Feb 092023

Talented British artists Richard and Nancy Carline never lived in Ajijic, but did visit friends in the village more than once and completed several paintings of the area.

Richard Cotton Carline (1896-1980) was born in Oxford to a family of painters. After studying in Paris, and doing some teaching, he working on developing camouflage designs for the military before serving on the Western Front and in the Middle East as an Official War Artist during the first world war. During the second world war, Carline wrote the Ministry of Aircraft Production’s official report on industrial and aircraft camouflage; his work on camouflage projects was highlighted in a 2016 exhibition at Leamington Spa Art Gallery & Museum. The quality of his work as war artist and camouflage expert is almost unparalleled.

Richard Carline. Carrying burdens in Mexico.

Richard Carline. Carrying burdens in Mexico. Credit: Christie’s.

In the interwar period, Carline taught at the Ruskin School of Drawing in Oxford and held his first solo show at the Goupil Gallery in 1931. He was an active member of the AIA (Artists’ International Association) and, according to Mexican art critic Justino Fernández [1], spent eight months in Mexico in 1936. The more commonly repeated version is that Carline visited the USA and Mexico in 1937-1938, where he was impressed by both the value of public murals and the value of encouraging them via such programs as the Federal Art Project.

In the early 1940s, on behalf of the AIA (Artists’ International Association), Carline lobbied for the UK to have a public mural program, based on those in Mexico and the US, as a way of enabling artists to contribute to the war effort. Sadly, the AIA’s efforts met with only limited success, but did not deter Carline from establishing a National Mural Council in 1943 to promote the commissioning of murals by industry. Three years later, Carline was chosen as the first Art Counsellor of UNESCO.

Richard Carline. Ajijic after rain. Credit: Canterbury Actions

Richard Carline. 1975. Ajijic after rain. Credit: Canterbury Auctions

Carline was an aficionado of picture postcards and wrote Pictures in the Post: Story of the Picture Postcard and Its Place in the History of Popular Art, first published in 1959. He also wrote The Arts of West Africa (1935), Draw they Must (1968) and Stanley Spencer at War (1978).

Richard and Nancy Carline married in 1950 and had two children, one of whom (Herminone) is also a professional artist.

Nancy Mona Carline (née Higgins) (1909-2004) trained at the Slade School of Fine Art in London and then worked at the Sadlers Wells Ballet, where she met Vladimir Polunin, who encouraged her to return to the Slade and take the course he was teaching in stage design.

Nancy Carline was an ardent advocate of art education and exhibited regularly, including in shows arranged by the Royal Academy, the London Group, the New English Art Club, the Artists’ International Association, and the Wildenstein Gallery. A retrospective of her life’s work was held at the Camden Arts Centre in 1980.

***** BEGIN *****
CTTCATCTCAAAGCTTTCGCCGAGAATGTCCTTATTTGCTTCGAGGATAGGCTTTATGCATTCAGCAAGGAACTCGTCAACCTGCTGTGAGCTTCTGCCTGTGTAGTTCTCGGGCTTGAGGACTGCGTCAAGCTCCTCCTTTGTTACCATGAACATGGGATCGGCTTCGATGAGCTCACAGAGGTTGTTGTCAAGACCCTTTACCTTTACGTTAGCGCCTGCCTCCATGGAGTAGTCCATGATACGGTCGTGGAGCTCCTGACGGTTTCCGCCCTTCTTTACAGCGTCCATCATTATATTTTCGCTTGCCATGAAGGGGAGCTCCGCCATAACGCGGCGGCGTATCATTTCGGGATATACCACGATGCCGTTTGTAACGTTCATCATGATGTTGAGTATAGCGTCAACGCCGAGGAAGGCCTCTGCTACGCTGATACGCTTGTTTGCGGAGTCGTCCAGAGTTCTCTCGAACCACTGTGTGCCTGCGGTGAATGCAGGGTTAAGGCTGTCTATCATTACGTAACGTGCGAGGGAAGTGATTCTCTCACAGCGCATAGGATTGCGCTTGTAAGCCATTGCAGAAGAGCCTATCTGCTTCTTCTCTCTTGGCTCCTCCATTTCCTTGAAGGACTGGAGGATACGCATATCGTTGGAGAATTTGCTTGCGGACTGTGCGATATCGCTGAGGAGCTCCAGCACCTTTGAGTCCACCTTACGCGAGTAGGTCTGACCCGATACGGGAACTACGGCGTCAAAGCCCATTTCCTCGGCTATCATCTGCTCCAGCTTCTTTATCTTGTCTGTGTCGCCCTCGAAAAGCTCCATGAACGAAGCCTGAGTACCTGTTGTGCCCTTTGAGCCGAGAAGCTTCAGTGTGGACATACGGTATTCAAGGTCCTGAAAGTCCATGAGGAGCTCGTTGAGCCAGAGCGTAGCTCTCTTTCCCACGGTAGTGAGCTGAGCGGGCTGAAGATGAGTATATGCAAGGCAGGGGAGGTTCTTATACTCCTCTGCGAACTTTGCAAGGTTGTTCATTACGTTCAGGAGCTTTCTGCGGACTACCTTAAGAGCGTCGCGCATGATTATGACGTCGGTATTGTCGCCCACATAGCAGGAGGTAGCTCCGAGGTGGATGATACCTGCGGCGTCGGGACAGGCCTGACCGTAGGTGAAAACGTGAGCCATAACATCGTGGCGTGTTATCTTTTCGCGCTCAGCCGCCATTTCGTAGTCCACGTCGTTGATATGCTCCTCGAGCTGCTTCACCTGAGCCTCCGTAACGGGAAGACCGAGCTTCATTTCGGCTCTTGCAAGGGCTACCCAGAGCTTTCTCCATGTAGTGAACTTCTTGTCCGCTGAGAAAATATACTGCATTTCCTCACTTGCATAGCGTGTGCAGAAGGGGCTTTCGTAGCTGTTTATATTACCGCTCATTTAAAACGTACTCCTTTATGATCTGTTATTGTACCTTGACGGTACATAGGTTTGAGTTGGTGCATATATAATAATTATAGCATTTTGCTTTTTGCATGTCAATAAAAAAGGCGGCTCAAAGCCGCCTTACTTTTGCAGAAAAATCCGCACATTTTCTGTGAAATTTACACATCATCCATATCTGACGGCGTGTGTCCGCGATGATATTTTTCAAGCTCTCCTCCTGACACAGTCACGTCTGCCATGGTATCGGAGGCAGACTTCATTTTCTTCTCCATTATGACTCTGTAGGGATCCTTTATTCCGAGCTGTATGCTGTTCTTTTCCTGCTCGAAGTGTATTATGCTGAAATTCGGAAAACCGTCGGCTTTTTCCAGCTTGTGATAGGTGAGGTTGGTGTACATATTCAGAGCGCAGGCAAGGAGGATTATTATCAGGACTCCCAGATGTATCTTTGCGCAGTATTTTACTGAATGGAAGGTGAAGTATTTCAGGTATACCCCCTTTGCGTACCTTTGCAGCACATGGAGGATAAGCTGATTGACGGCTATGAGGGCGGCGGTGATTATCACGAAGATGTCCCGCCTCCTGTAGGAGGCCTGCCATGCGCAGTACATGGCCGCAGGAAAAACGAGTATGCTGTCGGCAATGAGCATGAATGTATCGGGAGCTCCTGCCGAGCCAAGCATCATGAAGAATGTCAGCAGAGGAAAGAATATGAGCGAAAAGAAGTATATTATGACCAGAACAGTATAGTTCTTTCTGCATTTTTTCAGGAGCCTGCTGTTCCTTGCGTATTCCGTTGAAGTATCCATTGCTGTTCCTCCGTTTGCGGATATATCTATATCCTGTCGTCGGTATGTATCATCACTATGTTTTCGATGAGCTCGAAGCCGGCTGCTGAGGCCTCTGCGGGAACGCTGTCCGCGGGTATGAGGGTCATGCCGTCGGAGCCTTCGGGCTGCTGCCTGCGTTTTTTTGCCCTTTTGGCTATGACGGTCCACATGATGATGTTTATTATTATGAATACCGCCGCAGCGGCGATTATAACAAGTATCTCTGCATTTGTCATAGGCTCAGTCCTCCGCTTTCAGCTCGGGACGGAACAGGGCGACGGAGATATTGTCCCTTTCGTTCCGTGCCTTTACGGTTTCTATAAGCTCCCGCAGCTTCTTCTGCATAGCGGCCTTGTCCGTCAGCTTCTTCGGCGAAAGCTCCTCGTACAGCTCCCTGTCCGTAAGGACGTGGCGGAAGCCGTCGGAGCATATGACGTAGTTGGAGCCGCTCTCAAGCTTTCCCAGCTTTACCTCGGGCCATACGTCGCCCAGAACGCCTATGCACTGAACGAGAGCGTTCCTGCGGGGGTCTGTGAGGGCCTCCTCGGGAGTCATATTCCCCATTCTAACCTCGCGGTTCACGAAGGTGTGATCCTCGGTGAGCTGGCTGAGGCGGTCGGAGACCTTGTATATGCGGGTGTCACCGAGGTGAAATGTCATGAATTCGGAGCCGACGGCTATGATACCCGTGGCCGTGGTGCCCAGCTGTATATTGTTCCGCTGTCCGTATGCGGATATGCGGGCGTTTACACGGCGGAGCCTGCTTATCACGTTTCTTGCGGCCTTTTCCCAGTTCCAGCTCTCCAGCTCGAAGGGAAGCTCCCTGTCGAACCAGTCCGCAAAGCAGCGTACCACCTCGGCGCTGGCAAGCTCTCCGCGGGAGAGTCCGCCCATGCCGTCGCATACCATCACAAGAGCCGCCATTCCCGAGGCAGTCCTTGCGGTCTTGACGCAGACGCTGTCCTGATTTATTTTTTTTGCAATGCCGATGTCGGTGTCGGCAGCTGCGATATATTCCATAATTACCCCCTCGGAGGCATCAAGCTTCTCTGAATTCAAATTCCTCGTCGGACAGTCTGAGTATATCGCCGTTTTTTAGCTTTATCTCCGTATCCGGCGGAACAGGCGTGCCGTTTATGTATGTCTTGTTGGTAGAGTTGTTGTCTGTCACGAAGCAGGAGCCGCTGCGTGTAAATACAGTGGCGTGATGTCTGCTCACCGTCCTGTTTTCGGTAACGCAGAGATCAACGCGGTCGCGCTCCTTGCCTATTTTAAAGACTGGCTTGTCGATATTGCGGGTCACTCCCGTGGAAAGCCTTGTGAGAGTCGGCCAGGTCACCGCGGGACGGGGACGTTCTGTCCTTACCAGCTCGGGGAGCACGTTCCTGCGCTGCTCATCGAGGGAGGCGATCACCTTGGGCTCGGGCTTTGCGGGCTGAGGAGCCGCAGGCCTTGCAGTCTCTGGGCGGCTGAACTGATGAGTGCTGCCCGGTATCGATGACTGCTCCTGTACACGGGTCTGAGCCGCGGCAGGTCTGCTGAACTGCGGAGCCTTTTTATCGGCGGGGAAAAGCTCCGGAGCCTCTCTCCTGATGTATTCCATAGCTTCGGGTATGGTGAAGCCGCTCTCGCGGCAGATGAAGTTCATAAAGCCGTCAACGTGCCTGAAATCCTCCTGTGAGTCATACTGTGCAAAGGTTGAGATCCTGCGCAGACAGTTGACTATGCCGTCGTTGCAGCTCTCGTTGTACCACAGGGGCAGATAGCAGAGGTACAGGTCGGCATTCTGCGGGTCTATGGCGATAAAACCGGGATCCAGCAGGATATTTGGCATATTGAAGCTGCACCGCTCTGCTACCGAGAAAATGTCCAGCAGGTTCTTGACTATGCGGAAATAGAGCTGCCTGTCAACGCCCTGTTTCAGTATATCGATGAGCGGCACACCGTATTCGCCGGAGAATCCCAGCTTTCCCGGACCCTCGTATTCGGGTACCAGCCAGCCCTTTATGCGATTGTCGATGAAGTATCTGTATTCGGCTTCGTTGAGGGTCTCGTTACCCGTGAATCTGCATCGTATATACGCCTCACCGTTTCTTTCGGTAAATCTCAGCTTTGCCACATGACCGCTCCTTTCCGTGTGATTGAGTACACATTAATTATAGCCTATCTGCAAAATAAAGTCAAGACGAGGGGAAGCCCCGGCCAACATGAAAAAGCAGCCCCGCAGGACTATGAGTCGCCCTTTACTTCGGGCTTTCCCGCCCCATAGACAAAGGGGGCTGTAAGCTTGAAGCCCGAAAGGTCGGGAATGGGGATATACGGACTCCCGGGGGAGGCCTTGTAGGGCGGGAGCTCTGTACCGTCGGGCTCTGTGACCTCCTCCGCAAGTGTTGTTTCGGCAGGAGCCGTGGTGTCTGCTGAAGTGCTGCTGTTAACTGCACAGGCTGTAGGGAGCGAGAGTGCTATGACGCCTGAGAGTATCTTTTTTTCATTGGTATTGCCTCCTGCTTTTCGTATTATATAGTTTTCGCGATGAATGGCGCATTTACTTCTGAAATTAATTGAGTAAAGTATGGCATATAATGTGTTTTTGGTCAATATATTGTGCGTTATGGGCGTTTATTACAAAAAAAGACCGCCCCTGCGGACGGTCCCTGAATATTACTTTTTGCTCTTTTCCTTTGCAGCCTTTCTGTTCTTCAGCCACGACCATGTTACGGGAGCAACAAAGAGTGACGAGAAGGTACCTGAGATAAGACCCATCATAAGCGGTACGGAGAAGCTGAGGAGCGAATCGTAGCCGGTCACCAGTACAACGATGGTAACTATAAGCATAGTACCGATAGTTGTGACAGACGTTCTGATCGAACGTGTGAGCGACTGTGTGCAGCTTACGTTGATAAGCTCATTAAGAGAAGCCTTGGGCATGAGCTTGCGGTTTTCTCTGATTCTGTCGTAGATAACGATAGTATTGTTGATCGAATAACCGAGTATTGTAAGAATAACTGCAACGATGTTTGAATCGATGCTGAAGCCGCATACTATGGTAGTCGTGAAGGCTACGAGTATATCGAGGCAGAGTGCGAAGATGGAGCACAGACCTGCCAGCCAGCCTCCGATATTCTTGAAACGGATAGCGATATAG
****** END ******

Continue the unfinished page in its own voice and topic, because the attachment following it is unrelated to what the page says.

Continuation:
Nancy Carline. Ajijic. Credit: Canterbury Actions

Nancy Carline. Ajijic. Credit: Canterbury Auctions

Though the details of Richard Carline’s first trips to Mexico remain unclear, his later visits, accompanied by wife Nancy, were to visit Laura and Jack Bateman and their children in Ajijic. Laura Bateman ran an art gallery in Ajijic for many years. How the two couples first met each other is unclear, but they became firm friends. Based on the dates of paintings of Lake Chapala completed by the Carlines, they visited Mexico in 1967 and 1975, and perhaps on other occasions as well. Shortly after their 1975 trip, Richard Carline wrote to German artist Dr. Frederick Solomon (1899-1980) in New Hampshire explaining that he had returned to Lake Chapala because he “found it so fruitful for painting.” But, because they had bought a reduced fare ticket, “we did not have very long in Mexico – but by going to paint we can deduct this as an expense of artists from income tax.”

Nancy Carline. Ajijic. Credit: Canterbury Actions

Nancy Carline. 1975. Mexico (Ajijic). Credit: Canterbury Auctions

Paintings by both artists were sold by the Canterbury Auction Galleries in the UK in 2020. Richard’s “After Rain Ajijic Mexico 1967” had a pencil inscription stating it had been exhibited at the London Group in 1968/9. Two Lake Chapala-related paintings by Nancy were in the same auction: “Ajijic Mexico Lake Chapala”, and “Mexico” (which had “Ajijic” and “1975″ written on the back).

The Carlines’ close friendship with the Bateman family had another very significant link to the Lake Chapala art world. The Bateman’s eldest daughter, Alice, after attending a village school in Ajijic, studied art for a year at the University of Guadalajara in 1963. The following year Alice lived with the Carlines in London, when she moved to the UK to study at the Byam Shaw School of Art (now Central Saint Martins College of Arts and Design). Alice Bateman, who later also studied sculpting in Italy, lives in Texas and has enjoyed a stellar career as a sculptor.

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Several chapters of Foreign Footprints in Ajijic: Decades of Change in a Mexican Village offer more details about the history of the artistic community in Ajijic.


  • [1] Justino Fernández. 1969. Catálogo de las Exposiciones de Arte en el año 1968. Anales del Instituto de Investigaciones Estéticas, Mexico.

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